The families of three Aboriginal children who disappeared from a small, remote town in New South Wales in the 1990s will learn this week if the alleged killer will face a retrial.
The man in his 50s, who cannot be named for legal reasons, was previously acquitted in separate trials of murdering two of the children: four-year-old Evelyn Greenup; and 16-year-old Clinton Speedy-Duroux.
No one has ever been charged with the murder of 16-year-old Colleen Walker.
The children all disappeared from Bowraville in the space of five months between 1990 and 1991 from houses on the same street in an area known as The Mission.
NSW Police have acknowledged the original investigation was botched and hampered by institutional racism.
During a legal saga stretching across 28 years, there have been two police investigations and two trials, three coronial inquests, a parliamentary inquiry. No one has been successfully prosecuted.
Until recently, the case did not receive widespread attention from the media or Australian public.
What is double jeopardy and why is it important?
In 2006, New South Wales became the first state in Australia to introduce a new exception to the long-standing legal principle which prevents people being tried for the same crime twice.
The NSW Court of Criminal Appeal can now quash an acquittal and order a retrial when “fresh and compelling” evidence is produced or if it can be proved that the integrity of the trial was “tainted”.
The reforms apply to serious crimes such as murder, manslaughter, gang rape or large-scale drug trafficking but double jeopardy remains in force for lesser offences.
This case marks the first time the court has been asked to make such a decision.
What do the families say?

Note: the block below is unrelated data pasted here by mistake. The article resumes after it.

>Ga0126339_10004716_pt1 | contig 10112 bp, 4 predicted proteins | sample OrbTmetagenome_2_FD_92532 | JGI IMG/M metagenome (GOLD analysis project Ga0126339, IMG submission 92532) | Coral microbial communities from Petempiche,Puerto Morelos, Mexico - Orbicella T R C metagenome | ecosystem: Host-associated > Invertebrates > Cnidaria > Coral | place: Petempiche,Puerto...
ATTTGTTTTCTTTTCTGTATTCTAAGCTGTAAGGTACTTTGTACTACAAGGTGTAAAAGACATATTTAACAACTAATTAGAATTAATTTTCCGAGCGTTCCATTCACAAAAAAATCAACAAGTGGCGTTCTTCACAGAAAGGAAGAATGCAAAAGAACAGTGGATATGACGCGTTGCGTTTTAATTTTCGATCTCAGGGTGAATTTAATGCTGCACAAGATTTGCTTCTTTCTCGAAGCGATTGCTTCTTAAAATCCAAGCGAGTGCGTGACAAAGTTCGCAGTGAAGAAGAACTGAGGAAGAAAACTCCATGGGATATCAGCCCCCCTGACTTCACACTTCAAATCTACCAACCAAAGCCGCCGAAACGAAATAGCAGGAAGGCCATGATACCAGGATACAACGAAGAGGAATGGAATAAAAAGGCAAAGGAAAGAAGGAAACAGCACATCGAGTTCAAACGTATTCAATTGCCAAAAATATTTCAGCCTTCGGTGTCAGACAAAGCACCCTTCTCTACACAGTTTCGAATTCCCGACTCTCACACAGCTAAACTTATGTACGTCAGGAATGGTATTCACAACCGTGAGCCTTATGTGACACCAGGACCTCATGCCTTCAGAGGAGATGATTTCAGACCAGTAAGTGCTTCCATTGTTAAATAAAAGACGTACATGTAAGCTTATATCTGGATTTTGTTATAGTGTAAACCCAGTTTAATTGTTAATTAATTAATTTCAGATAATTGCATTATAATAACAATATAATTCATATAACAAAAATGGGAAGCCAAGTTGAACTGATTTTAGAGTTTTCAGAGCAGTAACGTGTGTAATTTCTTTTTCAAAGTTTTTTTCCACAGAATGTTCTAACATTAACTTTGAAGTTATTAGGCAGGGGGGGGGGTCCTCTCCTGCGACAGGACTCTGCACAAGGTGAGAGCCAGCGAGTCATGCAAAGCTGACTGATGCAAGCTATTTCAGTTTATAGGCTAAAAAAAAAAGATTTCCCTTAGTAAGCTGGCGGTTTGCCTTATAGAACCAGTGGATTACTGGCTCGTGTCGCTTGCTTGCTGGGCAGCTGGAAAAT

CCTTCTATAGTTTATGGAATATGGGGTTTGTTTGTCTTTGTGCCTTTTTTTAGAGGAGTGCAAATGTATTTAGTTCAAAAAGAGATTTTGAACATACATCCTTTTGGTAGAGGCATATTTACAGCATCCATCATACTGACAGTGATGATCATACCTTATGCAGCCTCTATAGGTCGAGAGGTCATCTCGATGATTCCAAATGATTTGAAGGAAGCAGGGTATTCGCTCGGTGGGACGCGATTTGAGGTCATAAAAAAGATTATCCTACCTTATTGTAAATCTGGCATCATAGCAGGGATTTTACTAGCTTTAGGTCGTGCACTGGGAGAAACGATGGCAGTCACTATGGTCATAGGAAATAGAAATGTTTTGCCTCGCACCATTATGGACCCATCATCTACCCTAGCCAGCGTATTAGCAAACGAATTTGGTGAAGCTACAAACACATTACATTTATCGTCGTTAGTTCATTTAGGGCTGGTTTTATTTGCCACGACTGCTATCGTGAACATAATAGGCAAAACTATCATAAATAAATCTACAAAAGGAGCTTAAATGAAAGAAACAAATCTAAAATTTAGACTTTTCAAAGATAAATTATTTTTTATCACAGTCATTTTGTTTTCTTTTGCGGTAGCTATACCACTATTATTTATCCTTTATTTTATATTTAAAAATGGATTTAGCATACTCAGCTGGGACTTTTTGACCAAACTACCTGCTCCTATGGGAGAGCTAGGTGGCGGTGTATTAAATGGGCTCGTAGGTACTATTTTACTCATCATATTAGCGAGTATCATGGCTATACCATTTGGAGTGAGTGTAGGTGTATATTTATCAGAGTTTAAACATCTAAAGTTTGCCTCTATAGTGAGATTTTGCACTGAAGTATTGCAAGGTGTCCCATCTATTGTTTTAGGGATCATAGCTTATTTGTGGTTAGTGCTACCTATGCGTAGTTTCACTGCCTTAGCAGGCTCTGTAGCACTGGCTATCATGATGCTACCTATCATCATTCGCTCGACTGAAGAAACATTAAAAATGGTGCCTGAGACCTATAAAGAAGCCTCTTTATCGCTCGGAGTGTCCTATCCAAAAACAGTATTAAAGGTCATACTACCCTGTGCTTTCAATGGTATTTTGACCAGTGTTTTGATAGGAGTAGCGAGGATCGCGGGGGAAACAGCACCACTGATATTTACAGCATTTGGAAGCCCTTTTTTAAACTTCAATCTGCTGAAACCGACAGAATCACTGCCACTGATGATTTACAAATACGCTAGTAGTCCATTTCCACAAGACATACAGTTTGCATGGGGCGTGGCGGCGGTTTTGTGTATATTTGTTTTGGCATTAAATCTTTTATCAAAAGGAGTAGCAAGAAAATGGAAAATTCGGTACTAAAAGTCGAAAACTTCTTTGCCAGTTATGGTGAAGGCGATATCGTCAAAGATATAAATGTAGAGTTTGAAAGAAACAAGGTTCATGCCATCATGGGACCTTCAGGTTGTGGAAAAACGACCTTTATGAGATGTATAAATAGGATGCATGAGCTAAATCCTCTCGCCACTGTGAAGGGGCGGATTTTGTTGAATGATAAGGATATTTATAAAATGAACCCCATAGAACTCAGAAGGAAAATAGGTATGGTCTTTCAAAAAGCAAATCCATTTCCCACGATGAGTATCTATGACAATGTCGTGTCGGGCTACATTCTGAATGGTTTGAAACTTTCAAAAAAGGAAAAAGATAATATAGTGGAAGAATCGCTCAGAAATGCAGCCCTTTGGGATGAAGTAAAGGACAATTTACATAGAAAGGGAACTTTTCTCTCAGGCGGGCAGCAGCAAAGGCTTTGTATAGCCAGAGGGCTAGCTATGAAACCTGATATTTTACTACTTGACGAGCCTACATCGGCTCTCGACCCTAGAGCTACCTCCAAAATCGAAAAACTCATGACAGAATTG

Over two decades the families have together waged a formidable campaign petitioning the NSW director of public prosecutions and the state attorney general for justice.
The appeal judges have been considering their historic decision to order a retrial for 10 months.
The length of time and lack of communication from the court has caused the families grief and stress.
Karla McGrady, a cousin of Clinton Speedy-Duoux, said it has been an anxious and exhausting time.
“It’s pretty much D-Day,” she told NITV News.
“We waited a really, really, really long time for this day but it doesn’t make it any easier.”
The ordeal has been “exhausting” but what gives the families hope is the prospect that a court will examine all three cases together.
“This is the only way we’re ever going to see justice for our kids,” Ms McGrady said.
What happens next?
It has been almost 28 years since the children disappeared. The families of all three children are united by once wish: that the accused man be tried for the three murders together.
This could mean evidence about potential similarities and the man’s links to each of the deaths may be heard before the same court.
Prosecutors argued that evidence about Colleen Walker’s disappearance has never been heard in court and is therefore both fresh and compelling.
Defence lawyers said the evidence does not pass this test, the length of time which has passed since the murders and media coverage mean it would not be in the interests of justice to order a retrial.
The NSW Supreme Court will deliver its judgement on Thursday.
If there were a new trial, the accused man may be acquitted again and shown to be not guilty of these murders or his guilt could finally be determined on the basis of all relevant evidence.